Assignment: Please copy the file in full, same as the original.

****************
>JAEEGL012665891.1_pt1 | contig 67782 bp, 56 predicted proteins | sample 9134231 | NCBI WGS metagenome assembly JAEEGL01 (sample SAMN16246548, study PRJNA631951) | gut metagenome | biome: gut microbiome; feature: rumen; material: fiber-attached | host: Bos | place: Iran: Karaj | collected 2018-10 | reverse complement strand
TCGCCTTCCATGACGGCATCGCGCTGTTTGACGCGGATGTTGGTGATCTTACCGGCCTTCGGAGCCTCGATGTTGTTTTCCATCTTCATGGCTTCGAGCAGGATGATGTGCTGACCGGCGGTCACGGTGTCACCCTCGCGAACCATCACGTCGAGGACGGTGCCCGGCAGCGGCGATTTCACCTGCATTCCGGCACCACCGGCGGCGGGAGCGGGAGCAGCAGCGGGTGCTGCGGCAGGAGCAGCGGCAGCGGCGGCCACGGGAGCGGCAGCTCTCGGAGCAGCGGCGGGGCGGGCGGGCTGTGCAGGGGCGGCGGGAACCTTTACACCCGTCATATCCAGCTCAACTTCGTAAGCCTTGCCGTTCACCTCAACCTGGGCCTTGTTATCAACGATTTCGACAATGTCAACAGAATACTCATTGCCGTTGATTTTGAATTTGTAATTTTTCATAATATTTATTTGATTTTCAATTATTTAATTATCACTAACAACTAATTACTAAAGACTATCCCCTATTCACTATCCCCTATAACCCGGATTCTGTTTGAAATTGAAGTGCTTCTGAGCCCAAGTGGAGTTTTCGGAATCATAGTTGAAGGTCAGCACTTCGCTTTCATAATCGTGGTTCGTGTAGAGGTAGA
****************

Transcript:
>JAEEGL012665891.1_pt1 | contig 67782 bp, 56 predicted proteins | sample 9134231 | NCBI WGS metagenome assembly JAEEGL01 (sample SAMN16246548, study PRJNA631951) | gut metagenome | biome: gut microbiome; feature: rumen; material: fiber-attached | host: Bos | place: Iran: Karaj | collected 2018-10 | reverse complement strand
TCGCCTTCCATGACGGCATCGCGCTGTTTGACGCGGATGTTGGTGATCTTACCGGCCTTCGGAGCCTCGATGTTGTTTTCCATCTTCATGGCTTCGAGCAGGATGATGTGCTGACCGGCGGTCACGGTGTCACCCTCGCGAACCATCACGTCGAGGACGGTGCCCGGCAGCGGCGATTTCACCTGCATTCCGGCACCACCGGCGGCGGGAGCGGGAGCAGCAGCGGGTGCTGCGGCAGGAGCAGCGGCAGCGGCGGCCACGGGAGCGGCAGCTCTCGGAGCAGCGGCGGGGCGGGCGGGCTGTGCAGGGGCGGCGGGAACCTTTACACCCGTCATATCCAGCTCAACTTCGTAAGCCTTGCCGTTCACCTCAACCTGGGCCTTGTTATCAACGATTTCGACAATGTCAACAGAATACTCATTGCCGTTGATTTTGAATTTGTAATTTTTCATAATATTTATTTGATTTTCAATTATTTAATTATCACTAACAACTAATTACTAAAGACTATCCCCTATTCACTATCCCCTATAACCCGGATTCTGTTTGAAATTGAAGTGCTTCTGAGCCCAAGTGGAGTTTTCGGAATCATAGTTGAAGGTCAGCACTTCGCTTTCATAATCGTGGTTCGTGTAGAGGTAGA